What you should know before filling out your

Welcome to the madness of March. Whether you’re a professional fan like me who spends several hours a day watching games, reading articles, listening to podcasts and browsing stats; or just hope you don’t finish last in your office pool; Here are a few ideas to keep in mind as you fill out your bracket.

Anyone looking to fill out a research-based bracket shares the same idea: contact Ken Pomeroy. In 2004, the former meteorologist-turned-blogger popularized the use of advanced analytics and efficiency metrics to assess a team’s overall performance throughout the season. Using its rankings on kenpom.com and its predictive metrics to support bracket decisions has become a mainstream move over the past 15 years. It’s a great idea, it really is, but it’s also an idea that everyone who studies college basketball has already thought about. If you share the same benefit as other people in your pool, I’m not sure that still counts as a benefit, so consider using alternative and lesser-known predictive efficiency rankings.

Use the same statistical analysis strategy so you can rely on actual data but don’t necessarily reach the same conclusions. Try Bart Torvik’s leaderboard or Evan Miyakawa’s leaderboard. All three variants, Pomeroy, Torvik and Miyakawa are offered free of charge. I love and appreciate all three sites, but personally I like the Torvik rankings because it’s easy to sort data by date, and Miyakawa’s biggest addition to the extended stats is the removal of stats that appear in late-game situations during a blowout . So if a team leads by 40 points with two minutes to go, they drain their bench and their opponent immediately goes on a 10-0 run…he removes that data so they can focus on the more competitive moments of each game.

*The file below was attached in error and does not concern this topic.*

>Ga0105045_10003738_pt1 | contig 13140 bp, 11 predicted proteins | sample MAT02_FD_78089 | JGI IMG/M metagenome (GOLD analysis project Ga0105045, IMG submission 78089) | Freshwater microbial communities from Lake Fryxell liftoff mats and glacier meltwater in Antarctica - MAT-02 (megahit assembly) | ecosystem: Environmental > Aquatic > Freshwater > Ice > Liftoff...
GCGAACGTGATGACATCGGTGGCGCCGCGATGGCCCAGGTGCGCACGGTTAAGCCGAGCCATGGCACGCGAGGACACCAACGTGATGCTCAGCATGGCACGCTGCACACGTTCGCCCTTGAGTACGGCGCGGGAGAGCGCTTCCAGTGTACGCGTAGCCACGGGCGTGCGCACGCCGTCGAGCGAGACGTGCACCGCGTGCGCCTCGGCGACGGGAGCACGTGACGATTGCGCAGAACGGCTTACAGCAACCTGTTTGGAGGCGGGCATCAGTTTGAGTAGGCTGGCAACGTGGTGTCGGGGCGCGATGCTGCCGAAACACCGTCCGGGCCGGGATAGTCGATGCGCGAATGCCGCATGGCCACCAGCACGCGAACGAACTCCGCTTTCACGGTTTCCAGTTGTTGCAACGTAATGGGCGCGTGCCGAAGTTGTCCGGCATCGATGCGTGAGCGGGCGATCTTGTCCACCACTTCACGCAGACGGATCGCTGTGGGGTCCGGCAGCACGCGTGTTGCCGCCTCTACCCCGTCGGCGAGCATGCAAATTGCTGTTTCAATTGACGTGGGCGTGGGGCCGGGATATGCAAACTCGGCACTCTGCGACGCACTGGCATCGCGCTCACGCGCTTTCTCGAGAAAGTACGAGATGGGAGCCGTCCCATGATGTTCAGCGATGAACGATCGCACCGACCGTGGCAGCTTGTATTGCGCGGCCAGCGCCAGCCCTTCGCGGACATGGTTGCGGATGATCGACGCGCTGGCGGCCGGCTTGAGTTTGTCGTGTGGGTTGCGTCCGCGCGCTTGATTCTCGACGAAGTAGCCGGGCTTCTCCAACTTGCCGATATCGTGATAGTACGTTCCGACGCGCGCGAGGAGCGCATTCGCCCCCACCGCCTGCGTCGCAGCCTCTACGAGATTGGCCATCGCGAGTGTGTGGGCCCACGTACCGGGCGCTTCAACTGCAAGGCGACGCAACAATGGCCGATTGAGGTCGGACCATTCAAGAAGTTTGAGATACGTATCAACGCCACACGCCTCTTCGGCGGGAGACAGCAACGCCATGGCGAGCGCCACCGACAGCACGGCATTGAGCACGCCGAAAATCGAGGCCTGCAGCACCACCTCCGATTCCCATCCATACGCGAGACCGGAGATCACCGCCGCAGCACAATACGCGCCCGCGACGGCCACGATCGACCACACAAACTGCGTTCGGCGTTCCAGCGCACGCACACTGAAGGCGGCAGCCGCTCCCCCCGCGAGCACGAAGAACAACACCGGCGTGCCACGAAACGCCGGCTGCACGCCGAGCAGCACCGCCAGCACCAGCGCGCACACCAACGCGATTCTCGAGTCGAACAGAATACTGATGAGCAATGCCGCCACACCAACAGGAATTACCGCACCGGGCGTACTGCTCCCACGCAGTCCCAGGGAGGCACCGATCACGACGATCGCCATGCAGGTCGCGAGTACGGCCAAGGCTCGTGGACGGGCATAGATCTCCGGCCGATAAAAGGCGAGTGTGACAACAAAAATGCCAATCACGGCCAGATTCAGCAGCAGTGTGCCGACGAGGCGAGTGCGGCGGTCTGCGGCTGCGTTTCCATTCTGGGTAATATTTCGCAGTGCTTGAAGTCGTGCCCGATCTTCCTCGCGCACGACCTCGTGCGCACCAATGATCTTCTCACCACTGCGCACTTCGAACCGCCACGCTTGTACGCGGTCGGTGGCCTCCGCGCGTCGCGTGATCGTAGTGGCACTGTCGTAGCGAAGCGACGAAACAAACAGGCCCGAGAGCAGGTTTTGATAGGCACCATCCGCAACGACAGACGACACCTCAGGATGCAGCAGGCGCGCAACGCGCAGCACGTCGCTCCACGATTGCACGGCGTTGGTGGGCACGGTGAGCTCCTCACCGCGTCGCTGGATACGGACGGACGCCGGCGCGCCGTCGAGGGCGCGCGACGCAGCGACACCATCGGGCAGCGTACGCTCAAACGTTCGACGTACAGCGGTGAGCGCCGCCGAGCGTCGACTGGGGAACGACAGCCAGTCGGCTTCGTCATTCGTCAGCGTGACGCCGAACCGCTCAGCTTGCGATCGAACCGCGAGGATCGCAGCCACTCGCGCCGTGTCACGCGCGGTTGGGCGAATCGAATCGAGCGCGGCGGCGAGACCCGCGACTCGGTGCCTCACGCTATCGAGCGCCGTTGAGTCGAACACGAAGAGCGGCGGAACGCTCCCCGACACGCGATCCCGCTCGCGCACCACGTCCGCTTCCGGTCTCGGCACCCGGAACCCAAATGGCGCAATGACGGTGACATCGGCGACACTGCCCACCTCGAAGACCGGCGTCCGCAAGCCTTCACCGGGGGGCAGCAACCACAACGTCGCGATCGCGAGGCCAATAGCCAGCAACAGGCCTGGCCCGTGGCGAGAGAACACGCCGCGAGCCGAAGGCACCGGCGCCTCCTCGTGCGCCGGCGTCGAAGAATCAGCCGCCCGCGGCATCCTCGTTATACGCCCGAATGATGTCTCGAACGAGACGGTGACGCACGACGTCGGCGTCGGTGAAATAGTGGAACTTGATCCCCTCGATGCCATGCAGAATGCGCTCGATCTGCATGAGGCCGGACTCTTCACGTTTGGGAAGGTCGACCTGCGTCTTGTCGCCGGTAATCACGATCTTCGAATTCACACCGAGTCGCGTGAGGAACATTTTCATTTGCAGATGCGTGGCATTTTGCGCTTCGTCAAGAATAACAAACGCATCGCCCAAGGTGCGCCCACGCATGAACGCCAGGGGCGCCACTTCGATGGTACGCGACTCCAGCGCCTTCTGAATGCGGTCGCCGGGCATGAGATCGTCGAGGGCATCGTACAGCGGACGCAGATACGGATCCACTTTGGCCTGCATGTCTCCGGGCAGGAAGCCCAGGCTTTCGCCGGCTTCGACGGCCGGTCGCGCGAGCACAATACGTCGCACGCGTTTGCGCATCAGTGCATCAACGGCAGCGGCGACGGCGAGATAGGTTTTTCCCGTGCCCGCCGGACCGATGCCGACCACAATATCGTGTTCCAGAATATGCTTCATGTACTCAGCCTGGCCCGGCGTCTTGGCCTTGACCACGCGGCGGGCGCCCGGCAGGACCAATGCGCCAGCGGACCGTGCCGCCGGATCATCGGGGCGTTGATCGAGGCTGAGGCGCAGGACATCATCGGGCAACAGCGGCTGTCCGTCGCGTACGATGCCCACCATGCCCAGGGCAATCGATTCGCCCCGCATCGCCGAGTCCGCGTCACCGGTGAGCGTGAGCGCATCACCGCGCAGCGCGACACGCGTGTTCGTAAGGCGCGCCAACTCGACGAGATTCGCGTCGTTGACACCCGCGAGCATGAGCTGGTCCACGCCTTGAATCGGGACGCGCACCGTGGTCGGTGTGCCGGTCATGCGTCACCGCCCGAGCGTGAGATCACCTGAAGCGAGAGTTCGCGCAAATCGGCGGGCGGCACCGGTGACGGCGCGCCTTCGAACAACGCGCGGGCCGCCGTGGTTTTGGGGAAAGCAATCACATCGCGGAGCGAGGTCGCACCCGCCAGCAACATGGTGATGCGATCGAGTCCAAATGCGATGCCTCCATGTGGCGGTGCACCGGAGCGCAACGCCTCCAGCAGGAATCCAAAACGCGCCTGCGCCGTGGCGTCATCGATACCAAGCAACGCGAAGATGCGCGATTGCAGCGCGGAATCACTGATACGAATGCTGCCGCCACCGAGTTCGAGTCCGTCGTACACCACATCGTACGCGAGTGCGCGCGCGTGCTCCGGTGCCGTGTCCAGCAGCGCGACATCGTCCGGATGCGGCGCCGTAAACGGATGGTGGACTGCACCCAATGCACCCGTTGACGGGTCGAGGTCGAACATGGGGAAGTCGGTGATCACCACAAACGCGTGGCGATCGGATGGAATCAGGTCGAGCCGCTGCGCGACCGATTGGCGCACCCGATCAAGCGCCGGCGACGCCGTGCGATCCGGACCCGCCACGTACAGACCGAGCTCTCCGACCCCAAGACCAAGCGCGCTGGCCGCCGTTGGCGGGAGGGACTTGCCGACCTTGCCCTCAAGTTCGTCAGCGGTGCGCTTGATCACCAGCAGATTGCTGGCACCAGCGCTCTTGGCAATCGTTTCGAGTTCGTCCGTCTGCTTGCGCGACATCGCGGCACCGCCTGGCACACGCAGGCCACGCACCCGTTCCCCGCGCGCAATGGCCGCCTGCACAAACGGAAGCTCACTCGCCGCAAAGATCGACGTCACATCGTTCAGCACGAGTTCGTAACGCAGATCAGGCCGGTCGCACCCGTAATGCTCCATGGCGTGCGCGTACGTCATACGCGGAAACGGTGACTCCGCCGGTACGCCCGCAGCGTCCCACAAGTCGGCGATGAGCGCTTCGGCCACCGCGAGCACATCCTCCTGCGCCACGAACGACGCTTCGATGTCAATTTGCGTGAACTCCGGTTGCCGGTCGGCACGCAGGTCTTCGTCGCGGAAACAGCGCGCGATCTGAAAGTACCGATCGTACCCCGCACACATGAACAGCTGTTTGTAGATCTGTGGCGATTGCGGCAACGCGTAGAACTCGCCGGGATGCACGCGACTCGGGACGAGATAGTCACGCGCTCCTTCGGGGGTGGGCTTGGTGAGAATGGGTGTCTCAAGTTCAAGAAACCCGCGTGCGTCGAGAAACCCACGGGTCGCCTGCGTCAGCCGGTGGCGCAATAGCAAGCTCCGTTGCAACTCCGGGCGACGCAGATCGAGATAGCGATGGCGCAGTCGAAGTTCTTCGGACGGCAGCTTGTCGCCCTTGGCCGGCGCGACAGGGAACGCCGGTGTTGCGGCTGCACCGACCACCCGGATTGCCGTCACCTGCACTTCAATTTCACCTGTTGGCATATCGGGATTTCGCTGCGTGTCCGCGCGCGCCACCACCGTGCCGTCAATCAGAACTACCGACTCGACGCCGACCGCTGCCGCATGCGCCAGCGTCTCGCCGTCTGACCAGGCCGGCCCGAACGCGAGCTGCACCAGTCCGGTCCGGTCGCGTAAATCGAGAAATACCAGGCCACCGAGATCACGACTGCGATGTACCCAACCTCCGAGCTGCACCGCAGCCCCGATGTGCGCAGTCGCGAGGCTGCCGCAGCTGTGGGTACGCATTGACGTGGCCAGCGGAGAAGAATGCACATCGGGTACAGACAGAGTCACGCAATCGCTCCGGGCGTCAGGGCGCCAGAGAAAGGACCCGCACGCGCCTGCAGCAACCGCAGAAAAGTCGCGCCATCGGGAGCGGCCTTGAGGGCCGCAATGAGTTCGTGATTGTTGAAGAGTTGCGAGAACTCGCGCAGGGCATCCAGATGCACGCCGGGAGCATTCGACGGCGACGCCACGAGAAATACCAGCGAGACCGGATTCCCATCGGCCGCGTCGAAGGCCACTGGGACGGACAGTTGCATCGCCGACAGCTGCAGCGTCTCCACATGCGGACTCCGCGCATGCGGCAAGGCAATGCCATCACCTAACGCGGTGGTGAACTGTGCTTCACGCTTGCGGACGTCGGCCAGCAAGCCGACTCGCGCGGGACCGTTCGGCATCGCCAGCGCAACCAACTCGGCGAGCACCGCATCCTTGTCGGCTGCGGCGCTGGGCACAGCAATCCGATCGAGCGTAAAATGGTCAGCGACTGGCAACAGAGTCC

Another strategy to consider is to keep the focus on the teams’ results in February and March and not on what they achieved or failed to achieve in November, December, January. College basketball is a war of attrition, and college teams typically need time to practice before figuring out how their fledgling groups are supposed to play together. For some teams, those early season losses have done significant damage to their Select Sunday resumes from which they are unable to fully recover. Sometimes those diamonds in the rough don’t really come into their own until about a month before the big dance begins – tell me… when’s better to be hot? According to the Torvik rankings, here are a few off-the-national radar teams strong on advanced metrics since Feb. 12, a month before selection Sunday: UCONN (3), Kentucky (6), Utah State (8), Florida Atlantic (14), State of San Diego (15).